Only 0.9% of the American population has earned their doctoral degree, according to the U.S. Census Bureau's 2010 report. Earning such a degree puts you in an elite academic category, but only a few careers will require that PhD after your name. Here are six jobs for which earning your PhD will be a requirement. (To see the impact of your education, check out How Education And Training Affect The Economy.)

TUTORIAL: Economics Basics

1. Chief Scientist - $157,168
This applies for any science discipline, and this job is sometimes referred to as a Principal Investigator. The average salary ranges between $115,951 and $198,385, reflecting the years of study invested and the high degree of specialty.

At its simplest, the job of a Chief Scientist is to lead and carry out scientific research. They may be involved in the research and development (R&D) of new drugs or technology.

2. Professor - $82,374
Most professorships will require the candidate to have successfully defended their doctoral thesis. However, in business, law and medicine, sometimes real world experience may be sufficient without a PhD. This job is considered by many to be the most direct application for a completed doctoral degree – after spending so many years in academics, successful PhD graduates certainly know their way around the system.

Some professors focus on teaching, while others must find a balance between their time in the classroom and their own research and publications. An additional upside to this career is the possibility of tenure, which ensures that the professor cannot be fired without just cause and due process. This allows for a much greater stability in employment. (For more on teaching, see Academic Careers In Finance.)

3. Anthropologist - $44,756
While a PhD is not required for all levels, it is for most research positions. Anthropologists may also work concurrently as assistant professors or lecturers. While the average is a bit lower than the other jobs on this list, those with a PhD would likely fall in the top 10% of the salary range, for which the salary is significantly higher at $87,890, according to the Bureau of Labor Statistics (BLS).

Anthropologists study the origins and behavior of humans. They investigate earlier civilizations for clues as to how they lived, worked and evolved.

4. Astronomer/Astrophysicist - $81,208
These scientists observe, research, and interpret celestial and astronomical phenomena, according to Payscale. More than half of the professionals in this field are employed by the Federal Government or scientific R&D firms. They apply their knowledge of the universe to scientific and technological advancement. According to the BLS, almost all astronomers do research, although some do purely theoretical work. (To help students with the cost of going to school in one of these profession, read Students, Get More Bang For Your Textbook Dollars.)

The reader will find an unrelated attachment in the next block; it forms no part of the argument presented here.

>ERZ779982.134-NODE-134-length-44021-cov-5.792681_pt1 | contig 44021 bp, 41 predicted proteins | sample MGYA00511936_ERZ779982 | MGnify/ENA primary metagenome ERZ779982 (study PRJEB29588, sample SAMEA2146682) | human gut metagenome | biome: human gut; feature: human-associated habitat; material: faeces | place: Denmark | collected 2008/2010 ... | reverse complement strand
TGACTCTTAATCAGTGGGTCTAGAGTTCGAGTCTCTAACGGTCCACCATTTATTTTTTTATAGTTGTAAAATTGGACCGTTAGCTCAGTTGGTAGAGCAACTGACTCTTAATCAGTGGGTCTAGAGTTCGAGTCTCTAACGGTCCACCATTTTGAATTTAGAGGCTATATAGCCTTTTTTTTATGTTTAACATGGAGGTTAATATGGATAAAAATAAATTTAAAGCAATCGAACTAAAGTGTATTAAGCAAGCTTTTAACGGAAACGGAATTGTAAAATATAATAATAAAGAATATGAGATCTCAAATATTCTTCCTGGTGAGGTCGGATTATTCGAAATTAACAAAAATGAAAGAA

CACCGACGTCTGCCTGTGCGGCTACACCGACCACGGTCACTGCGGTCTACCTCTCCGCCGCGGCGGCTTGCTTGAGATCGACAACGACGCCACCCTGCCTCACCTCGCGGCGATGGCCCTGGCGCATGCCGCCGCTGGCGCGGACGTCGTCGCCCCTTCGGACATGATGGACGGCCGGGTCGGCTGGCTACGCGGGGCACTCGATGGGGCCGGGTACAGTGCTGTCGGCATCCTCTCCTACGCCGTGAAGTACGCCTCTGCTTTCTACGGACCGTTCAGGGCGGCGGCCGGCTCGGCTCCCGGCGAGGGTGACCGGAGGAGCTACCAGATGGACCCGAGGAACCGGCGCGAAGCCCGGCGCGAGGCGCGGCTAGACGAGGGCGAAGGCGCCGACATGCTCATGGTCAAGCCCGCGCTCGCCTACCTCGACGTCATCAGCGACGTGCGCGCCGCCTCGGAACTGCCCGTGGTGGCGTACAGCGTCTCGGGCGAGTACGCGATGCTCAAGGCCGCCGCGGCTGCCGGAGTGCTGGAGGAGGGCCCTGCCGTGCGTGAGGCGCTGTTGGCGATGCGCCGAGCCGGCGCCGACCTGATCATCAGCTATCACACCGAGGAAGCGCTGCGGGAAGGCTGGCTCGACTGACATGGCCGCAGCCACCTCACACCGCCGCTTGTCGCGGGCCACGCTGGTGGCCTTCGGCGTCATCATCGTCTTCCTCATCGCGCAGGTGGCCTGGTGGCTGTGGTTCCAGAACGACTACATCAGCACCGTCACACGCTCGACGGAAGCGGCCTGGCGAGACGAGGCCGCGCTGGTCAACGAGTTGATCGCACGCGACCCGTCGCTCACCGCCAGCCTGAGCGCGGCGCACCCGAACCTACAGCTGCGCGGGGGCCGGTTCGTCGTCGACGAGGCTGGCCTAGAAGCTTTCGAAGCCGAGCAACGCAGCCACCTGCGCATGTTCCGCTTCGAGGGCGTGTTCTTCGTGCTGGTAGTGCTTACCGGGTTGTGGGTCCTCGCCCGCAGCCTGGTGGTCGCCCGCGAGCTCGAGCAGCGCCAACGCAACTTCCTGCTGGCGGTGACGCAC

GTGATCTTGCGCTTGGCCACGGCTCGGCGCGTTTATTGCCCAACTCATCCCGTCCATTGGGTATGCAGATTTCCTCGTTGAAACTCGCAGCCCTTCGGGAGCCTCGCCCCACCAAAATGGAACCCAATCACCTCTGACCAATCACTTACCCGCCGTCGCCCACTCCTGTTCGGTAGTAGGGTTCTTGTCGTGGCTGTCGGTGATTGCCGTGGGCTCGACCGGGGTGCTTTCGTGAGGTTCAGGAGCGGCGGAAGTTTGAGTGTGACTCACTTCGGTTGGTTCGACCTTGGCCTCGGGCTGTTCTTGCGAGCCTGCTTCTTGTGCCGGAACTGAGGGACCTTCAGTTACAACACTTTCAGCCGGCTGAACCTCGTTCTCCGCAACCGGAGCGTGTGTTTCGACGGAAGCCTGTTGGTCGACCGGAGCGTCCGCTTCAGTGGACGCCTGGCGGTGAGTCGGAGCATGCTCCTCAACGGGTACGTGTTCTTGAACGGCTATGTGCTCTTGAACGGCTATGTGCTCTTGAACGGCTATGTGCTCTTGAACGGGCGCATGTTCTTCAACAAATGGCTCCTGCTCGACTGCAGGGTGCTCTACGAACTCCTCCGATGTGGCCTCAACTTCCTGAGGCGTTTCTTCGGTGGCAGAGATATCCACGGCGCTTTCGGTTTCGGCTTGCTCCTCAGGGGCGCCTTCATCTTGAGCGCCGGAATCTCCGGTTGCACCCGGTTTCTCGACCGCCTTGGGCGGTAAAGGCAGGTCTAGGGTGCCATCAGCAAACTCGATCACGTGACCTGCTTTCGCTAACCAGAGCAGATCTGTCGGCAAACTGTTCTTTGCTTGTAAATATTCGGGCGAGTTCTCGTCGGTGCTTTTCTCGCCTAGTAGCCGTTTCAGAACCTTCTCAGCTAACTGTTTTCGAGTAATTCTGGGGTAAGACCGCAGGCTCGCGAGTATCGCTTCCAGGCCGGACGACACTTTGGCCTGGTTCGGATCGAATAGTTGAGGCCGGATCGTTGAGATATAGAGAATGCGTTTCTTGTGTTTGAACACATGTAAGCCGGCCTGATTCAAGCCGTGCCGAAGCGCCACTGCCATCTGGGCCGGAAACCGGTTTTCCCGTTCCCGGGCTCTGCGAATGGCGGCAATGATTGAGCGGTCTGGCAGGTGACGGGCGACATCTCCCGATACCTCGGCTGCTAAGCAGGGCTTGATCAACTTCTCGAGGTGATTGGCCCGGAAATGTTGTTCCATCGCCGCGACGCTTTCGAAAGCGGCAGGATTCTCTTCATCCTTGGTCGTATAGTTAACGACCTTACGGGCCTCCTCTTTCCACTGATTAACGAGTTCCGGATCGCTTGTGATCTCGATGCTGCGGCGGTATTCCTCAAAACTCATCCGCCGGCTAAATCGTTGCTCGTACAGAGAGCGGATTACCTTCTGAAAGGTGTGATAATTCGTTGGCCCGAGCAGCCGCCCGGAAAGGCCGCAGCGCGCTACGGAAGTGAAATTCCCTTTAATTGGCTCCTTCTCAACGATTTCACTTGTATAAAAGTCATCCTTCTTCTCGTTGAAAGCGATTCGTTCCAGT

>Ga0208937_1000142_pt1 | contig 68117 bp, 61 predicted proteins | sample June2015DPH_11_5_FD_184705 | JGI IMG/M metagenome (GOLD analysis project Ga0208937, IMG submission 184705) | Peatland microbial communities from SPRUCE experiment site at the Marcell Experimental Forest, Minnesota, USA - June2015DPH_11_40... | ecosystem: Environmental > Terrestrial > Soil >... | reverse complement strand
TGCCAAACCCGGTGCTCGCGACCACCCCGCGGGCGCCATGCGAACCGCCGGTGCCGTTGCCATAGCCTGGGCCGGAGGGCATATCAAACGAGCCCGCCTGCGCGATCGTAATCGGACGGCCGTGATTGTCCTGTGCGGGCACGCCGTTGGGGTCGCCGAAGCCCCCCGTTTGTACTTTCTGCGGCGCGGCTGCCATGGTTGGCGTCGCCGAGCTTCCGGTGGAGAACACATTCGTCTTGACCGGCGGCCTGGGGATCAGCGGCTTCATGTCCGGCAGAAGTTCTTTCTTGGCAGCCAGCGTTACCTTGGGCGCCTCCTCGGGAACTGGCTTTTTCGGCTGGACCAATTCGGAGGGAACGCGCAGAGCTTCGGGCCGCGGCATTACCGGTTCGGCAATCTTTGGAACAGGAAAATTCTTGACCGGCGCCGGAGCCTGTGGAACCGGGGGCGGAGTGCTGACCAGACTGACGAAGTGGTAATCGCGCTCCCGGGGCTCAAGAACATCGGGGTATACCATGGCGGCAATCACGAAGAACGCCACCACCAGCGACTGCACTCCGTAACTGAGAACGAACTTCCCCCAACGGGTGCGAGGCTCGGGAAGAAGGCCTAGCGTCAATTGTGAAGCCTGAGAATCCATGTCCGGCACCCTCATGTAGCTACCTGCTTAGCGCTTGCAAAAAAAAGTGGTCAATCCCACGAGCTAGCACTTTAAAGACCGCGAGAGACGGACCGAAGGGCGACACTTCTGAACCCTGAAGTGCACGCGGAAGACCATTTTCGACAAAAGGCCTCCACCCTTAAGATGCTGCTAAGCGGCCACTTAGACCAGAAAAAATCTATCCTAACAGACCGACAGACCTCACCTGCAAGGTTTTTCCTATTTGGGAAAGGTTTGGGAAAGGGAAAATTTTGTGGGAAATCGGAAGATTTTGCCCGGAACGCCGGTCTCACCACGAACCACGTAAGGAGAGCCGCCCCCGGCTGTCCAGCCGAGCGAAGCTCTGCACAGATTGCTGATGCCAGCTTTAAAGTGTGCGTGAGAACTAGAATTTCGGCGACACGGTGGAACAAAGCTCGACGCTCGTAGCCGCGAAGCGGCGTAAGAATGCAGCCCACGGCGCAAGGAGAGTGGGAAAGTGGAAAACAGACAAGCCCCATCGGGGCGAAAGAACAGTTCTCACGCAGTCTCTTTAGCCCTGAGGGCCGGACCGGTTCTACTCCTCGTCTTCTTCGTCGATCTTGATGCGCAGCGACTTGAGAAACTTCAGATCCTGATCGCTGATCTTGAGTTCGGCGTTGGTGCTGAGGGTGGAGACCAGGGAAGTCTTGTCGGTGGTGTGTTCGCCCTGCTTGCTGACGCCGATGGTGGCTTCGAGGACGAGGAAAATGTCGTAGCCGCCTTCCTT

5. University Deans, University V.P.s and University Presidents - $76,528
Tenured professors may have the chance to advance to be one of the top-ranking officers of the university. For those at a four-year institution, a PhD will be a requirement (though not usually for a two-year school). Each of these positions is responsible to some extent with the direction of the school, the marketing, the recruiting of new students, and hiring and overseeing faculty members.

6. Federal Reserve Board of Governors - $67,461
There are seven member of the Board of Governors of the Federal Reserve System. They are nominated by the President and confirmed by the Senate, according to the Federal Reserve website. Ben Bernanke is currently serving his second term as the Chairman of the Board. Dr. Bernanke earned his PhD in 1979 in economics from MIT, and went on to be a Professor of Economics at Princeton. As evidenced by this and some of the other jobs in this list, being a professor opens doors to many high-powered careers – and being a professor requires a PhD. (To learn more about Ben Bernanke, check out Ben Bernanke: Background And Philosophy.)

The Bottom Line
Earning a PhD isn't for everyone; in fact, only a very small percentage of the population will ever achieve this prestigious degree. However, for those who do, there are some highly sought-after careers that will be available to you. (For time on cutting the cost of grad school, read Attend Grad School For Free.)

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